National Health Rankings Show Baltimore City Making Progress on Teen Births, Adult Smoking, Preventable Hospital Stays

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National Health Rankings Show Baltimore City Making Progress on Teen Births, Adult Smoking, Preventable Hospital Stays

“County Health Rankings & Roadmaps” shows important gains on key measures in Healthy Baltimore 2015; City health officials note more work ahead to increase overall health of residents

BALTIMORE, MD (March 26, 2014)  – Steady progress has been noted in the health of Baltimore City residents in certain key indicators, according to the 2014 County Health Rankings & Roadmaps, released today by the Robert Wood Johnson Foundation and the University of Wisconsin Population Health Institute and available at www.countyhealthrankings.org.

Several health categories continued a decline between the 2010 and 2014 reports signaling steady progress toward the goals put forth in Healthy Baltimore 2015, the City’s comprehensive health policy agenda.

  • The teen birth rate (females age 15-19) dropped from 74 per 1,000 live births in 2010 to 66 per 1,000 live births.
  • The percentage of babies born at low birthweight (less than 2,500 grams) decreased to 12.5%.
  • The percentage of adults who currently smoke and have smoked at least 100 cigarettes decreased from 26 percent in 2010 to 25 percent in 2013.
  • The rate of preventable hospital stays decreased to 76 per 1,000 Medicare enrollees in 2013 from 95 per 1,000 in 2010.

“The Healthy Baltimore 2015 Initiative has guided significant improvements in making Baltimore a much healthier city,” said Mayor Stephanie Rawlings-Blake. “We are definitely not where we want to be, but the progress made foreshadows what is yet to come. We will continue to make necessary investments to realize a healthier Baltimore.”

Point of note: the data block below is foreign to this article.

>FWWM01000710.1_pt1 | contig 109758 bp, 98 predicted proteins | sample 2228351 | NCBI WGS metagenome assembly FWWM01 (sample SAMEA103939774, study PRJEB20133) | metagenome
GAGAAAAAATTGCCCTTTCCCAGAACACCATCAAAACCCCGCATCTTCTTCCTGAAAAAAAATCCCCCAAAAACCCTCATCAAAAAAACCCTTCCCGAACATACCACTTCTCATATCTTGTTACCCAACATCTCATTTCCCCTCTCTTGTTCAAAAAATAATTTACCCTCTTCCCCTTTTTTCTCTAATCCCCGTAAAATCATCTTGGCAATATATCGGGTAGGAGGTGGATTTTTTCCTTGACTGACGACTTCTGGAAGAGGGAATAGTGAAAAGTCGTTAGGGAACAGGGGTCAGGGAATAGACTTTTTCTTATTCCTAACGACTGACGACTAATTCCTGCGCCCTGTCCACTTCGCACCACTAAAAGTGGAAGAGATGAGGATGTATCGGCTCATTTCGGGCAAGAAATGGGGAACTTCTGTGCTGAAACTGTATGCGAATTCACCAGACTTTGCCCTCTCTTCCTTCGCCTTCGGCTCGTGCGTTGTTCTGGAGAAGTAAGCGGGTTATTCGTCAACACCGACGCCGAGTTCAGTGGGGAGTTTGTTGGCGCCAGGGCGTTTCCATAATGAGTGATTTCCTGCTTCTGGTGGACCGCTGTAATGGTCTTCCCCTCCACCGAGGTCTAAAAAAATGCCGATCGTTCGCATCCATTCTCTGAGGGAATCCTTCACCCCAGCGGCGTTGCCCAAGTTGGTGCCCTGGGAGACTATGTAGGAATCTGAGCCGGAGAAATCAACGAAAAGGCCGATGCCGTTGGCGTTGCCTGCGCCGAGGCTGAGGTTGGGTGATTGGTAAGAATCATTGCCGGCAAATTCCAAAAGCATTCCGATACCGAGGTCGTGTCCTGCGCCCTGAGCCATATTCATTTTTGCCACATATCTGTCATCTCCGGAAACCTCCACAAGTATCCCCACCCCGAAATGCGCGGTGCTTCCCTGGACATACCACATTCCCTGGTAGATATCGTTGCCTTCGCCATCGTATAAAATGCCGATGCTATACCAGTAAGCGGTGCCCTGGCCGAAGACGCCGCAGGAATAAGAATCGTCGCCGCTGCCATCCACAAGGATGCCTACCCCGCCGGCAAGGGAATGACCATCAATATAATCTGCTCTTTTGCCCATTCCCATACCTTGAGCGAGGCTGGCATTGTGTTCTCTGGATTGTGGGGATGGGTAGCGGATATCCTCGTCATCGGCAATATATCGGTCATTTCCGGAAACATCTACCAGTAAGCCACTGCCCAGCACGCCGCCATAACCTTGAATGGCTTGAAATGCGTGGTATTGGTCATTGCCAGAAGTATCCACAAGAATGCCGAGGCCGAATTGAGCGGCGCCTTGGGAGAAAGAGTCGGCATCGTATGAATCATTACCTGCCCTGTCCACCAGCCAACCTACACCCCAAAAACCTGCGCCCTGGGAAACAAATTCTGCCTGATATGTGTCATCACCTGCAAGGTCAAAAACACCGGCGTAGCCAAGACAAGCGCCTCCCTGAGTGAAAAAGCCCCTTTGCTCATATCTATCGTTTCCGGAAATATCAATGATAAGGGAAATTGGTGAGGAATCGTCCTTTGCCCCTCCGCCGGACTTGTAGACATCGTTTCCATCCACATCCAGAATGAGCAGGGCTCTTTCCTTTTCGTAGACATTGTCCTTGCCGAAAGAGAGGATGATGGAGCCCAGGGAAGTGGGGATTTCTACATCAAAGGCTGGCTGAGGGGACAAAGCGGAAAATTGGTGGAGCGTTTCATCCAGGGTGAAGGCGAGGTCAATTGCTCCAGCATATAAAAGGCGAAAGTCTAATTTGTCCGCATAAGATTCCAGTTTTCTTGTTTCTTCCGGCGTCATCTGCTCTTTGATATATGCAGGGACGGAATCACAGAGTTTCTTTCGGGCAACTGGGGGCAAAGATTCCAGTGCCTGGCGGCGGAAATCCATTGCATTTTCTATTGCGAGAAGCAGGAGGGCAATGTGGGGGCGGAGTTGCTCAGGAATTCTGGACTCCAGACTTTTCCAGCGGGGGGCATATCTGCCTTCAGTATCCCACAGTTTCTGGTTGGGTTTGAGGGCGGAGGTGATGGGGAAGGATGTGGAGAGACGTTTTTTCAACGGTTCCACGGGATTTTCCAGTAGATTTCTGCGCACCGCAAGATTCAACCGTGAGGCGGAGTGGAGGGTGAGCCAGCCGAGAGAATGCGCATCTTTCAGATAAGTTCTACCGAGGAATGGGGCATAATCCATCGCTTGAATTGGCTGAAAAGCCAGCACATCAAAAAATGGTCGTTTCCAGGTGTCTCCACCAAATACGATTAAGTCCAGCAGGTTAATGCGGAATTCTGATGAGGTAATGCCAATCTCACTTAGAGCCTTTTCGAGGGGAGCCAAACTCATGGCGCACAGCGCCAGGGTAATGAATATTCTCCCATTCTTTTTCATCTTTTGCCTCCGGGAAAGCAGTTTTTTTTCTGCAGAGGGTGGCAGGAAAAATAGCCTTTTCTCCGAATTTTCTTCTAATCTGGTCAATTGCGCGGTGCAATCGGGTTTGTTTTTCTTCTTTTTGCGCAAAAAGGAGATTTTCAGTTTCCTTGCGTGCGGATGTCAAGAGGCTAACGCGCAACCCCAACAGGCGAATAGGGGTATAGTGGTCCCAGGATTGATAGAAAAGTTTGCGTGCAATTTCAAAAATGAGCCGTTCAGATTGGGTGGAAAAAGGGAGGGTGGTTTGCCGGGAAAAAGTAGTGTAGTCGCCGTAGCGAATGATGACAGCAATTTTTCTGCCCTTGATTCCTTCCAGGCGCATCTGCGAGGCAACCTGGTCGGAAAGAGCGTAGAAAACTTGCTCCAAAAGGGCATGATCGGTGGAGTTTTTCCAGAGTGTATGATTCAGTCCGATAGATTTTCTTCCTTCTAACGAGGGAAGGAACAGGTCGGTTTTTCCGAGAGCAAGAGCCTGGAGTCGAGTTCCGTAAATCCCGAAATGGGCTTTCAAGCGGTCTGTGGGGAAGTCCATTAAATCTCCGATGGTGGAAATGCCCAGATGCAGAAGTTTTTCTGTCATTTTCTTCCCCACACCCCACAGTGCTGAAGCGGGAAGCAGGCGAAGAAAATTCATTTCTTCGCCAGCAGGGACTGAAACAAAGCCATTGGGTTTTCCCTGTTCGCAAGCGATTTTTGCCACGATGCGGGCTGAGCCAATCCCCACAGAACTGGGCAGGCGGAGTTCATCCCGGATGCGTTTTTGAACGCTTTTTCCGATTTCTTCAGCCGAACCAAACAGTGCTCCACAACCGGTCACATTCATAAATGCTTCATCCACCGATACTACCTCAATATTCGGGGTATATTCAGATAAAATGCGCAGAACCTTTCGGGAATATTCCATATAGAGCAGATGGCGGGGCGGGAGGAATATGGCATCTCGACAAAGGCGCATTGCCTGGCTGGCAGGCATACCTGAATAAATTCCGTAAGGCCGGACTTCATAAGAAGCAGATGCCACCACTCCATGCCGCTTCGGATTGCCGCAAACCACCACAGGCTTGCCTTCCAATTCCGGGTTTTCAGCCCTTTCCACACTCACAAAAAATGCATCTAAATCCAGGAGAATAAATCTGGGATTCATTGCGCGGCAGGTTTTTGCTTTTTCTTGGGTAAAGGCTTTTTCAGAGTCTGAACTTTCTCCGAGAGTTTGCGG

“We’ve made strides as a city to improve the health of our residents, and this report shows that we’re moving in the right direction in many categories,” said Commissioner of Health Oxiris Barbot, M.D. “But our health ranking compared to other Maryland counties is a call to action. We must continue the partnerships and comprehensive policy approaches outlined in Healthy Baltimore 2015 in order to continue improving the overall health conditions for residents.”

Improvements on other individual indicators show movement toward meeting key city health goals:

  • Violent crime rates dropped for the fifth consecutive year, from 1,692 crimes per 100,000 citizens reported in 2010 to 1,485 violent crimes per 100,000 reported in 2014, a decrease of 12 percent.
  • The years of potential life lost from individuals dying before the age of 75 years decreased from 15,285 reported in 2010 to 13,272 reported in 2014.

However, Baltimore City continues to have significant issues affecting the quality of life and health experience of its citizens.   Out of the 24 Maryland counties, the City ranked 24th overall on both mortality and morbidity indicators, which is where it has remained since the 2010 report:

  • The percent of adults who self-report a Body Mass Index that classifies them as obese is 33%, compared with 28% at the state level.
  • The percentage of seniors without health insurance remains nearly steady in the 2014 report at 15%, marking a significant barrier for older adults to access needed health care.
  • Nearly 20 percent of adults continue to report poor or fair health reported in 2014, a figure which did not change since the 2013 report.

The County Health Rankings rank the overall health of every state and nearly every county in all states. The Rankings allow counties to see how they compare to other counties within the state as well as to the state overall, based on a range of factors that influence health ranging from education, air/water quality, health risk behaviors, and family and social support.

The Rankings are one part of the County Health Rankings & Roadmaps program. Communities are taking information from the County Health Rankings and using the County Health Roadmaps to build connections with local and national partners to improve health.

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